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Conspiracy Theories, Women’s Rights and Nigerian Child Geniuses

By Farooq A. Kperogi What a weird title for this week’s column! What have conspiracy theories got to do with women’s rights and Nigerian chi...

By Farooq A. Kperogi

What a weird title for this week’s column! What have conspiracy theories got to do with women’s rights and Nigerian child geniuses? Well, this schizophrenic headline actually encapsulates the dilemma I faced when I sat down to write this week’s column.

A whole host of competing ideas kept jostling for prominence in my mind. Should I respond to the letter I published here last week where a reader made several claims on and mischaracterizations of both my take on the conspiracy theories on Umar Farouk Abdul-Mutallab and the meaning of the notion of conspiracy theory?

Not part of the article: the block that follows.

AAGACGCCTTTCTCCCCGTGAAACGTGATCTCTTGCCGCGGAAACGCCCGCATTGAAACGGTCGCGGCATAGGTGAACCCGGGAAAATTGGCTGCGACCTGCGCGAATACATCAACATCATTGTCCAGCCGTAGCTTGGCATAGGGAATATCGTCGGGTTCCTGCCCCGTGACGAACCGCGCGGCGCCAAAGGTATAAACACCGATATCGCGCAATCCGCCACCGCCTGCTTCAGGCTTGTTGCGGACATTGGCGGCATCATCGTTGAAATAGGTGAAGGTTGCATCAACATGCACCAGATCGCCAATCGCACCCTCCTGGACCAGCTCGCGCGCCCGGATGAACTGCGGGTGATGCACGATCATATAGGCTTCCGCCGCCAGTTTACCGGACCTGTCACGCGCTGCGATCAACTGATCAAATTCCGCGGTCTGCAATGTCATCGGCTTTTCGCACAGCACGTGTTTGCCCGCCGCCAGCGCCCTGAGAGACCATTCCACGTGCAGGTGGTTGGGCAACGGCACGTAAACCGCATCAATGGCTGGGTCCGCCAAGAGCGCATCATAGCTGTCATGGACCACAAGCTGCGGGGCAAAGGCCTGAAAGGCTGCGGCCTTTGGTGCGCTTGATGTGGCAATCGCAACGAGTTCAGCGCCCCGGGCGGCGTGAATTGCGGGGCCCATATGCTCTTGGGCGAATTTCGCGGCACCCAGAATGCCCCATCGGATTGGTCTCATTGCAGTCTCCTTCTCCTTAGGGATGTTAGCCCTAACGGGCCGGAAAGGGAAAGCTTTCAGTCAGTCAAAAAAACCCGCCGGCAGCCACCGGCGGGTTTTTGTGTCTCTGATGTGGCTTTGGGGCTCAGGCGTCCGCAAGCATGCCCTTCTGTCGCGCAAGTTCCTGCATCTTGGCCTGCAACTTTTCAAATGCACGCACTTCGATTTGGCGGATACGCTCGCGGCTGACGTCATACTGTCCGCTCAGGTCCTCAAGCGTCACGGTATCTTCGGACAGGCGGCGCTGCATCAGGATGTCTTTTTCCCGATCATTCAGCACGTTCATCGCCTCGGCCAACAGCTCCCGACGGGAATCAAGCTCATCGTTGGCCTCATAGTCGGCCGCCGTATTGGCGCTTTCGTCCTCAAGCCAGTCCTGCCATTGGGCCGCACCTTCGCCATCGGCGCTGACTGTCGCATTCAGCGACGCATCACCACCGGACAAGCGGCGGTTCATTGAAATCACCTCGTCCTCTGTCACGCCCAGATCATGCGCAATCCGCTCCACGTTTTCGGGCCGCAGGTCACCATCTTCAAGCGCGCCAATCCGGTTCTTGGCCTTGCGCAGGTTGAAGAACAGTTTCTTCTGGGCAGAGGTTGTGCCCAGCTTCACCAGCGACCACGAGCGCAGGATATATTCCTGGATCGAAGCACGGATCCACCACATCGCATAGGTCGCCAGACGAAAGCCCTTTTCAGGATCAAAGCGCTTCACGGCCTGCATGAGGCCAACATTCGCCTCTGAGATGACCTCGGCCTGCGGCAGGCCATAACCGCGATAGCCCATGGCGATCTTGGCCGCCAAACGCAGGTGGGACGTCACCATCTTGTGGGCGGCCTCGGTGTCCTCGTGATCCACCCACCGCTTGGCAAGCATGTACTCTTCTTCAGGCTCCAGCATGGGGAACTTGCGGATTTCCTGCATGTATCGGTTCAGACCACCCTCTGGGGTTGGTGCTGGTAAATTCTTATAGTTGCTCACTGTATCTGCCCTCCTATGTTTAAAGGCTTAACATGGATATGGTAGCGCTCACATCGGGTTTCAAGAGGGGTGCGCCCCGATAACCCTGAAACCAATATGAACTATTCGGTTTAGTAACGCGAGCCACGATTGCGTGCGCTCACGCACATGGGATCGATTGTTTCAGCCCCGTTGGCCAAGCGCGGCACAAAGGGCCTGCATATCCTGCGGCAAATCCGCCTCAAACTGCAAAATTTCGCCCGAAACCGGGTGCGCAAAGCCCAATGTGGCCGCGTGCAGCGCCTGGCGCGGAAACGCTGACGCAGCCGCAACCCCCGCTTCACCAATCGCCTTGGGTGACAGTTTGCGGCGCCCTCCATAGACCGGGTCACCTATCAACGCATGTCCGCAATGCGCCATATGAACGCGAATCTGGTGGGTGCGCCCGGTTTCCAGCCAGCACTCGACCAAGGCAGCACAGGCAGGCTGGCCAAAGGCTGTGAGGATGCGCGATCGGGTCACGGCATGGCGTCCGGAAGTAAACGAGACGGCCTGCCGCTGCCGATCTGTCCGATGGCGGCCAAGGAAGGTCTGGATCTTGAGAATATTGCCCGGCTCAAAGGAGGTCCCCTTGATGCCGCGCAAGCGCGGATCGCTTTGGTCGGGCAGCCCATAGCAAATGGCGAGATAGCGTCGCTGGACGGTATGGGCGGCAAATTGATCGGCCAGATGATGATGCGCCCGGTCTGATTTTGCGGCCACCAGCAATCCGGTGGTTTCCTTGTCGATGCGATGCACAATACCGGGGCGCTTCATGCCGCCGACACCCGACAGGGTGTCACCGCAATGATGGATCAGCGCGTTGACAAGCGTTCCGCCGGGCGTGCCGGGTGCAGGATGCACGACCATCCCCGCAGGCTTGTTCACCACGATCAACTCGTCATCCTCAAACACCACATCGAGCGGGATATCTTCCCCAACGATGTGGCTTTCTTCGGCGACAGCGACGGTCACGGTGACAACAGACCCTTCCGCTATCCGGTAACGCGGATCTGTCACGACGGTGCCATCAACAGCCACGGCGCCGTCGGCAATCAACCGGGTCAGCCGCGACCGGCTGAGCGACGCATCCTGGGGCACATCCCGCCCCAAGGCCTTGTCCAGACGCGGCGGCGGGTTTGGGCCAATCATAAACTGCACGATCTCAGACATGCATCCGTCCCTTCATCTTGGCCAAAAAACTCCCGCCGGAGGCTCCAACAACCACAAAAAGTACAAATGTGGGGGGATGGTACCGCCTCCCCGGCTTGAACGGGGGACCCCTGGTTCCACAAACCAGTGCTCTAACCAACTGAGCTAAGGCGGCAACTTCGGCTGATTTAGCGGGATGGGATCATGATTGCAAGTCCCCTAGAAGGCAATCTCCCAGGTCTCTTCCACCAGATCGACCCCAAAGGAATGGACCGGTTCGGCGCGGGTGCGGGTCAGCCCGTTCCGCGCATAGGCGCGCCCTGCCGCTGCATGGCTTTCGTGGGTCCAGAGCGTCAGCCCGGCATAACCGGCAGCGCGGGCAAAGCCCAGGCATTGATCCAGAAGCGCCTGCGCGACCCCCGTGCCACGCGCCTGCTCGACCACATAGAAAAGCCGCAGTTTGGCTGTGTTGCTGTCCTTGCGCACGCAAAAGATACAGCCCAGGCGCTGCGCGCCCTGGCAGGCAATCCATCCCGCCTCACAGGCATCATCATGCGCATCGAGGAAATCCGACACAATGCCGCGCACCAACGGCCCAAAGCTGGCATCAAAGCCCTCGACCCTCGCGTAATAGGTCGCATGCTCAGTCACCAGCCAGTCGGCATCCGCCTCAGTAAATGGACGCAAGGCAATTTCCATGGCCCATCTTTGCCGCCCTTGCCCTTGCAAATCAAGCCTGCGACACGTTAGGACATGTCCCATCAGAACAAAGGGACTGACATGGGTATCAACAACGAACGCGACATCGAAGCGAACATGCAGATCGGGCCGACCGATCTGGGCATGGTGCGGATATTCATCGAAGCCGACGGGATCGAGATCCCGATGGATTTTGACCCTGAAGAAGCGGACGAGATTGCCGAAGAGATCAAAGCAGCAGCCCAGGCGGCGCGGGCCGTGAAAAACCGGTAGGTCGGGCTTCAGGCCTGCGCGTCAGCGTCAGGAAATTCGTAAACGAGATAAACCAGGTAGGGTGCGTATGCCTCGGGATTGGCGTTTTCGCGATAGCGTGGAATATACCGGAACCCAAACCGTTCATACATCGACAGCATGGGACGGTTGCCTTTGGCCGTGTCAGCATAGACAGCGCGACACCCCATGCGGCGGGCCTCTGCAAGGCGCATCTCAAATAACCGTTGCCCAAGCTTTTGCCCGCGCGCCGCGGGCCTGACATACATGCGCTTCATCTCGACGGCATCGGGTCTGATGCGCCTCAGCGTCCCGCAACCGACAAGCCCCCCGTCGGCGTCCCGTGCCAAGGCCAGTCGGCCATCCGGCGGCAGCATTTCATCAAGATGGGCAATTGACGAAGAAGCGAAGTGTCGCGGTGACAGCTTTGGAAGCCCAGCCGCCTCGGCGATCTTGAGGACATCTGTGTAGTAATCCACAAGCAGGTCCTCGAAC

Or should I suspend that till another time and instead do a comparative analysis of women’s rights in America and Nigeria in the spirit of the International Women’s Day? Or should I write about the record-shattering accomplishments of two Nigerian infant prodigies in Britain who passed A-level mathematics exams at the age of 7?

Well, I decided that since these are all time-sensitive issues, I will write a few lines on all three of them, hence the awkward title.

Conspiracy theories
Most of what Al-Amin Abba wrote in response to my article isn’t worthy of a response. But his claim that “conspiracy theories” are “potent analytical tools” and that quoting “American sources” to support a conspiracy theory about America makes such a “theory” hold water would have been laughable if it wasn’t outrageously naïve.

“Conspiracy theory” is, by definition, a pejorative label used to describe fringe, unscientific, uncorroborated explanations that attribute historical or contemporary events to grand, scheming, almost superhuman and perpetually conniving, conspiracists. To describe this as a “potent analytical tool” is beyond ignorant.